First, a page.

The structure of lip 42 of the leading edge ground engaging section of a heavy duty service bucket application represents the low draft high yield bucket's most complicated configuration.
Because high tempered, high strength steel from 100 ksi tensile strength, and highly abrasive resistant steel usually 350 to 450 BHN (bernel hardness number) are used; the preparation, weldments, and configuration of the structure are unique and unobvious to achieve bucket weights of 900 lb/CY or less that will handle up to 150% of former buckets, with the same dragline capabilities.
This unique lip construction, withstands heavy digging loads that cause high bending forces. The thin lip has a high span to thickness ratio of up to 25 to 1. This leading edge ground engaging section experiences extreme exposure and is constructed and arranged to have the strength and abrasive resistance. By arranging a rectangular cross sectioned piece of steel approximately 6 to 1, width to thickness and approximately 40 to 1, length to thickness, a lip. This lip being constructed in a position of 8 to 20 degrees below horizontal by its width dimension. and a like 6 to 1, width to thickness of steel plate attached to each end of this lip approximately 25 to 1, length to thickness, or lip end cutters. These steel plates attached on either end of the lip being constructed so that they slope outward at an angle of 20 to 60 degrees past vertical, with a set or flared outward at 8 to 20 degrees. These steel plates, or lip end cutters are also tilted forward from 20 to 60 degrees above the horizon. The lip is massed and pointed, or forward faced with a cutting implement, or teeth, or cutting edges that extend forward and downward between 20 and 70 degrees. This mass, or hardware, or teeth, or cutting edge are attached by construction methods that avoid transverse stress. The lip is reinforced with steel plates, or laminae that are longer and narrower ratios than the lip, and are added to and attached to the bottom of the lip, by construction methods with transverse free stress by eliminating and isolating transverse heat stress and transverse metal irregularities. The lip is attached to a rearward horizontal diaphragm, or plate, or a bottom. The additional arrangement of tilting, or flaring the lip and the lip end cutters adds depth to both the lip and lip end cutters.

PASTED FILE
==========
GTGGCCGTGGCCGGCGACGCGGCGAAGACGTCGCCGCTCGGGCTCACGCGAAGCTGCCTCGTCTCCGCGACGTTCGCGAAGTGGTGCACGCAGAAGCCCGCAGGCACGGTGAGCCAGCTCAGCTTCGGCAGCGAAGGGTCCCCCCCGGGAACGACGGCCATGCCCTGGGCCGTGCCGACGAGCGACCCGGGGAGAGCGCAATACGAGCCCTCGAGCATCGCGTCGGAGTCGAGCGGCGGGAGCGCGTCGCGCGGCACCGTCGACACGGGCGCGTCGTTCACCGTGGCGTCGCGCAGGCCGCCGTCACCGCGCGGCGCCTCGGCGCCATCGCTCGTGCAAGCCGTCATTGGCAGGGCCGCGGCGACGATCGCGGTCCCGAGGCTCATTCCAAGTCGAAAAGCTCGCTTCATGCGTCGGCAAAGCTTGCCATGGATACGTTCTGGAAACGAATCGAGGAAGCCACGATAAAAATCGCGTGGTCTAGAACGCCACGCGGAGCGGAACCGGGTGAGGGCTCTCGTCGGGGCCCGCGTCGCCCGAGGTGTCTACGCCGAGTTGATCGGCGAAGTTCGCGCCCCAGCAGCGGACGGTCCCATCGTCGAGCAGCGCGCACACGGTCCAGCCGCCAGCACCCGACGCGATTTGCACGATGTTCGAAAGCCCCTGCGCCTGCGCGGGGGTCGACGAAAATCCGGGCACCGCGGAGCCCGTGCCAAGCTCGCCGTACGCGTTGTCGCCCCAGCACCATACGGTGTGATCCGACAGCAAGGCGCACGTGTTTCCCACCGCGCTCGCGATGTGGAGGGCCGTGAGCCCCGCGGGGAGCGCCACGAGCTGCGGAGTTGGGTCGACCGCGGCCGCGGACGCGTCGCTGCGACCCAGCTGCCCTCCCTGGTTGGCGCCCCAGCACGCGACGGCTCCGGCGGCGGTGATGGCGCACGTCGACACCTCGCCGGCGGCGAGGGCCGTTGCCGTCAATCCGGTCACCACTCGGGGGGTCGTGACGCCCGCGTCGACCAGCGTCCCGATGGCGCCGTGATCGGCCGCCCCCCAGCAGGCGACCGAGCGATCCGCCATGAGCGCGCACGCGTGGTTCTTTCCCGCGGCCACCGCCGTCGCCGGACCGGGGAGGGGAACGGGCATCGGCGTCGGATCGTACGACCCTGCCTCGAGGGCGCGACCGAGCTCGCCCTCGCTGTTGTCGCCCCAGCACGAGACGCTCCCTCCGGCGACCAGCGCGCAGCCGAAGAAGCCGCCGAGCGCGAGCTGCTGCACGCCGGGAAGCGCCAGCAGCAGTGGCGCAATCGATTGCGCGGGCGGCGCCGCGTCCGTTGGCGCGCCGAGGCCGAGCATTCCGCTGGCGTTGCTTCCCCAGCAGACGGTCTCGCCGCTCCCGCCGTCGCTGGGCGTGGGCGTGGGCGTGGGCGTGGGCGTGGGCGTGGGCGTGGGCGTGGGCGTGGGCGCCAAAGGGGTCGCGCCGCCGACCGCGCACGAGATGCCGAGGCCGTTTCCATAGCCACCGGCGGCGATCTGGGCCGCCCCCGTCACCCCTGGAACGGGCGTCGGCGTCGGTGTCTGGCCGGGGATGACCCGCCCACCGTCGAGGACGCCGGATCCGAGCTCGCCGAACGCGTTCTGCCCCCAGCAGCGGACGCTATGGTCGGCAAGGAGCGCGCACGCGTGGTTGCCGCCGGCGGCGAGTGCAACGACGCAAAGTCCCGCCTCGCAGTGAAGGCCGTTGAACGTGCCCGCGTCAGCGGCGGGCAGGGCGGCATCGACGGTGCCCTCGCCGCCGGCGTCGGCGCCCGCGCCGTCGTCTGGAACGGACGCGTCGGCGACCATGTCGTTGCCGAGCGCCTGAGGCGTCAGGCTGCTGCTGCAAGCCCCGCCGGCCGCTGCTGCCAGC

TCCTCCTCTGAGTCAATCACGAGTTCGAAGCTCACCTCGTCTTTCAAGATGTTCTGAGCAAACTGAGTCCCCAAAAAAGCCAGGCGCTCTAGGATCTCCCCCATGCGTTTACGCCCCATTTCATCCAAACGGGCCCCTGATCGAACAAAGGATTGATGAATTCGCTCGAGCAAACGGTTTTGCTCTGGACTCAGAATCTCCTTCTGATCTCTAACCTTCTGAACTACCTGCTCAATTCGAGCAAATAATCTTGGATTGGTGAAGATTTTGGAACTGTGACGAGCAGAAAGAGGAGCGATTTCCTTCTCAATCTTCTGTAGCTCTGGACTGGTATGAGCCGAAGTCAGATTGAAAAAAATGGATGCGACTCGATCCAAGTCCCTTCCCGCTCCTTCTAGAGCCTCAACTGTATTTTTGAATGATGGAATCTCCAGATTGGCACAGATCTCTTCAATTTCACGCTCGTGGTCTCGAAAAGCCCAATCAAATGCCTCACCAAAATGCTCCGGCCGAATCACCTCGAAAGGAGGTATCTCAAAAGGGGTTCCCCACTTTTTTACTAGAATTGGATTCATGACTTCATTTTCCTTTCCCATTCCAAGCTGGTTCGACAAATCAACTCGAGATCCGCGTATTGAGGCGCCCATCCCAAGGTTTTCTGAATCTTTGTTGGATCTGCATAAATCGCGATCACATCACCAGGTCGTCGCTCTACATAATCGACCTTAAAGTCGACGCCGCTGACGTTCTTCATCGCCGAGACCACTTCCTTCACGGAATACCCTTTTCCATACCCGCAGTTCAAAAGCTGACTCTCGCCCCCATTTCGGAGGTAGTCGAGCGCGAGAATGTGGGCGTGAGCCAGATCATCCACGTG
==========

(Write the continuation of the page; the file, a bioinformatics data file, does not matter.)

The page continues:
By adding and attaching the laminae to the lip this arrangement, the zero axis is lowered below the lip and both the lip and the laminae are renewable, or repairable. The lip, by this arrangement is primarily a compression member and isolated by the laminae from the tension loads, the most severe or destructive application. Because the lip is primarily a compression member, steel plate, or teeth, or cutting edges can be welded, an ideal application for the abrasive service, where much welding can be required, with good expected service life.
The additional arrangement of using the laminae as a tension member on the lower side of the lip isolates it from abrasion service and heat stress from welding on the lip. It removes the laminae from construction methods with transverse stress. By eliminating and isolating transverse heat stress and transverse metal irregularities. This heaviest used structural part of the bucket can be quickly, handily, and economically renewed.